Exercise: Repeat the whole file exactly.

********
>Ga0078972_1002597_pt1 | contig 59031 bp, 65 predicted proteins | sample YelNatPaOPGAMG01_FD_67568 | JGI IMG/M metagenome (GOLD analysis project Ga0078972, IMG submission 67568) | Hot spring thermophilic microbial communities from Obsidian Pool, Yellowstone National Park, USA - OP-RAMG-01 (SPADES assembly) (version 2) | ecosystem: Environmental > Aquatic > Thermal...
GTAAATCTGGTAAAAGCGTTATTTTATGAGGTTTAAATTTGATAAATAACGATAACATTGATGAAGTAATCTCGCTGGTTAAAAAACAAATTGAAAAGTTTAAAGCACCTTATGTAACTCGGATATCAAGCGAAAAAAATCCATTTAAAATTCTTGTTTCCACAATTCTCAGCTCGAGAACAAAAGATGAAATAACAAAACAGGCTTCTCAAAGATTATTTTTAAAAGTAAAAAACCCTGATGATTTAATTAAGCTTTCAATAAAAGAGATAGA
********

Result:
>Ga0078972_1002597_pt1 | contig 59031 bp, 65 predicted proteins | sample YelNatPaOPGAMG01_FD_67568 | JGI IMG/M metagenome (GOLD analysis project Ga0078972, IMG submission 67568) | Hot spring thermophilic microbial communities from Obsidian Pool, Yellowstone National Park, USA - OP-RAMG-01 (SPADES assembly) (version 2) | ecosystem: Environmental > Aquatic > Thermal...
GTAAATCTGGTAAAAGCGTTATTTTATGAGGTTTAAATTTGATAAATAACGATAACATTGATGAAGTAATCTCGCTGGTTAAAAAACAAATTGAAAAGTTTAAAGCACCTTATGTAACTCGGATATCAAGCGAAAAAAATCCATTTAAAATTCTTGTTTCCACAATTCTCAGCTCGAGAACAAAAGATGAAATAACAAAACAGGCTTCTCAAAGATTATTTTTAAAAGTAAAAAACCCTGATGATTTAATTAAGCTTTCAATAAAAGAGATAGA